How that worked was through this process: We took $25,000 from our line of credit, sunk it into a RRSP, and had it continuously cycling through short term investments. Because moving that much money to a RRSP provides a huge tax return (almost $10,000 to be exact), we were able to start paying that down come tax return time. It is a stressful way to do it because you're basically borrowing money to save money, but this was the ONLY way we were able to have that much money put aside. During the 5 years we left that amount invested, that $25K nest turned into a little more than $32K -- and that's more like the amount needed to make the move.

Tired AF, but celebrating this momentous occasion!
Taken on May 8, 2020 - our closing day -
after the 4-hour drive, and waiting in a parking lot to get the go-ahead to retrieve the keys...
It became a weird process because we signed the deal right before the pandemic was declared.

   But I'll be completely honest here... my parents never got into home ownership so this entire process was alien to me! We also didn't have anyone to help us out; with either monetary gifts or advice. Unless you're working through a private sale, the truth is that there are a lot more costs involved, many of which need to be paid before you even get the keys to the place (your closing date). I went into this thinking our nest would be the downpayment, furniture, and some minor renos to the house, but it didn't work that way at all!

   On top of our initial $5,000 downpayment to secure our offer, we had to pay just over $500 for the home inspection, just over $13,500 for the lawyers fees + the remainder of our downpayment, another $600-ish for duct & fireplace cleaning, the initial fees for home insurance & utility set-up, about $8500 to paint & furnish the house, a couple thousand to get the landscaping equipment we'd need, and with the remaining amount - we started plugging away at the minor issues highlighted in the home inspection. By the time our closing day approached, we only had a couple thousand left which had to be used on the moving company.

   It seems like too much only because that all that had to be done during the 3-month period leading up to us moving into it. I think it goes without saying.. but since we also had to pay the rent & bills on our rental home, we needed every cent we could pinch to make sure both houses were taken care of. Because we're unfortunately in a buyers market, one cost had to be done earlier than expected on our offer so that we could "up the game" and beat out another offer that was presented for this house..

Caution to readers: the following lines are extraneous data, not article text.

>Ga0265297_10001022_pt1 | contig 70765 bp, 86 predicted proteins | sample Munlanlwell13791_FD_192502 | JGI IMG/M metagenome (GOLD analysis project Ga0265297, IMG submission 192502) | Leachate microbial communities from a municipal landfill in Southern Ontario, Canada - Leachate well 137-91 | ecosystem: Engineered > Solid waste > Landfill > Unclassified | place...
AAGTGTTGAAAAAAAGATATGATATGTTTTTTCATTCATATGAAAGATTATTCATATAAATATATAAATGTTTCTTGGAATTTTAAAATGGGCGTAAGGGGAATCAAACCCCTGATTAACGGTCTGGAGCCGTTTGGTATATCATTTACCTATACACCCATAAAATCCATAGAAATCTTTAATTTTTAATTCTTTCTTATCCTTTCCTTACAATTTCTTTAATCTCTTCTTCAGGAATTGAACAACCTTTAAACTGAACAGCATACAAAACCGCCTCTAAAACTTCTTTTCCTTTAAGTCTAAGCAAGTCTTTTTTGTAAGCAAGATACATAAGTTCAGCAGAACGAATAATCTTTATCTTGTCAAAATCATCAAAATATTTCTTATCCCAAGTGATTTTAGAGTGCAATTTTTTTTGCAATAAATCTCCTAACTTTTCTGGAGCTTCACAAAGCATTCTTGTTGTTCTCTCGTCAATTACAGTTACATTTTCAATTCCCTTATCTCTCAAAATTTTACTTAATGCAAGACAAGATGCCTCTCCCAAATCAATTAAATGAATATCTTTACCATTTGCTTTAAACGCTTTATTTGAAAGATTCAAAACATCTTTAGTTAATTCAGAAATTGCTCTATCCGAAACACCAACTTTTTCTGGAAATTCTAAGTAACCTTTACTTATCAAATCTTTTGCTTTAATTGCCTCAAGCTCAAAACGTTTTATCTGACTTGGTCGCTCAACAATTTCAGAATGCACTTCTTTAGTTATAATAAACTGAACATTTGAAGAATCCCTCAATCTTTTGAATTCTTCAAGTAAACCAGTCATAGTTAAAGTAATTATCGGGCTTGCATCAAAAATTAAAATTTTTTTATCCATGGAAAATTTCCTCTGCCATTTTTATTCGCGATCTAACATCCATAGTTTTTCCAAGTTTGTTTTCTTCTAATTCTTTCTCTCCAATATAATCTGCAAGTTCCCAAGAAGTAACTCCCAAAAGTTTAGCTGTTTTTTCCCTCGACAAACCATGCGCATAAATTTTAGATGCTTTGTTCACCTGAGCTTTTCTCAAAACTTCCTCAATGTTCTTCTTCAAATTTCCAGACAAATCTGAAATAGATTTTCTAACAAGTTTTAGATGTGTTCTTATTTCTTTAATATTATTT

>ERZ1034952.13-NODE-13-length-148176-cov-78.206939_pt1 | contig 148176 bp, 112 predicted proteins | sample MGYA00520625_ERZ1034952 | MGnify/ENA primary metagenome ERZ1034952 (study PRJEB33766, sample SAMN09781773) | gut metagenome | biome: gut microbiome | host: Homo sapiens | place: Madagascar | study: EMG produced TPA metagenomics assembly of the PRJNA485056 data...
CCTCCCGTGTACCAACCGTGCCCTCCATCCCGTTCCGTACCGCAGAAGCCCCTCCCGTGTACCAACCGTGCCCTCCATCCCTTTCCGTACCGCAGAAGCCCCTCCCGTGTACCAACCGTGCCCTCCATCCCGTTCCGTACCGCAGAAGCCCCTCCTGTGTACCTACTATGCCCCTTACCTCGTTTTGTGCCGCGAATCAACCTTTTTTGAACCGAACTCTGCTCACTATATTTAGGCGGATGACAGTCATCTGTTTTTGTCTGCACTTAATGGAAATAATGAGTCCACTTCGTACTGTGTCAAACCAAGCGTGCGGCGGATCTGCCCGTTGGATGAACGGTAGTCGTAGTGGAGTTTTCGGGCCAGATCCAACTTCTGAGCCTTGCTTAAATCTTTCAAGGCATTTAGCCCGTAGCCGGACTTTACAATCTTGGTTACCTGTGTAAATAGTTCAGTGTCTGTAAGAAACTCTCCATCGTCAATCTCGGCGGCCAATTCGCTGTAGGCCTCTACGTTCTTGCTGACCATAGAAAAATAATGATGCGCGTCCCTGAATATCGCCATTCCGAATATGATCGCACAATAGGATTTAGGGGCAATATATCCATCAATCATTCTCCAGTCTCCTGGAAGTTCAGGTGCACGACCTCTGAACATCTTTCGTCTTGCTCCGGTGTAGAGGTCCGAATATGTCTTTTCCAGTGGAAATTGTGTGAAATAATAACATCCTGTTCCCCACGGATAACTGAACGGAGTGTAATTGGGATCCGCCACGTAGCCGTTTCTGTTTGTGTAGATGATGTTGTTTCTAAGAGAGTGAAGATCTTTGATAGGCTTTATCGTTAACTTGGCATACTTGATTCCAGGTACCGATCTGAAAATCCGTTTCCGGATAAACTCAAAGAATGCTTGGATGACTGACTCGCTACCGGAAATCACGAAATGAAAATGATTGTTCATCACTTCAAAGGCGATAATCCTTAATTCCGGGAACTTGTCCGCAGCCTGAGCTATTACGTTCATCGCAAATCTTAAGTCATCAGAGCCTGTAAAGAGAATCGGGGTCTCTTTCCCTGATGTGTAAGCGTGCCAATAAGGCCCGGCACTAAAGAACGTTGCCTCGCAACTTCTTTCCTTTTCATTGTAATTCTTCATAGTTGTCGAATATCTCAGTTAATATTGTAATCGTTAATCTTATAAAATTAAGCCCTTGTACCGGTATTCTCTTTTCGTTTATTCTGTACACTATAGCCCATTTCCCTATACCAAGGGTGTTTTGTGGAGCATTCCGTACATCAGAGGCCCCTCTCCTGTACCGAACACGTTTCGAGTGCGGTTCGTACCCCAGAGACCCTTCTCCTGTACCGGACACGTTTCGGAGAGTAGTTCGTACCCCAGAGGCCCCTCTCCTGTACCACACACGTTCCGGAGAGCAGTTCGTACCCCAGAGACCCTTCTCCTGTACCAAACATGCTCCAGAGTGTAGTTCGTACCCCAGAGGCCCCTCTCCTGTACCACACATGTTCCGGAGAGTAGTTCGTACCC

The $5000 we had to drop immediately would usually wait until closer to closing, but it was an amendment that forced the other potential buyer to either cough up more - with just 5 days notice - or else their offer would become null and void. This is just something to keep in mind considering how the market is these days... This house had barely been on the market for a couple of weeks, and was honestly being overlooked by many because it's out in the country, yet this was the situation we walked into. Which does lead me to want to touch on the fact that we moved almost 4 hours away from where we used to live.. and that's not a change everyone can make unless they really want to.

Some prefer the city, and some (like me) prefer to have this tranquility in their own backyard.
There were adjustments moving to a rural area, but I wouldn't change a thing even if I had to go back.

   The facts were clear to us earlier because before even looking at this area that we now live in, we had a realtor trying to find us a place in the GTA. Even with having the wiggle room to buy a house that was around the $400,000 mark, we were forced to consider moving an hour northwest all to be able to get into something in that price range. The problem was that the only listings coming our way were complete fixer-upper townhouses. Everyone's preference is difference, but since we spent most of our lives living in apartments, buying an attached house or condo just wasn't going to happen; we craved space where we can't hear our neighbours partying through the walls.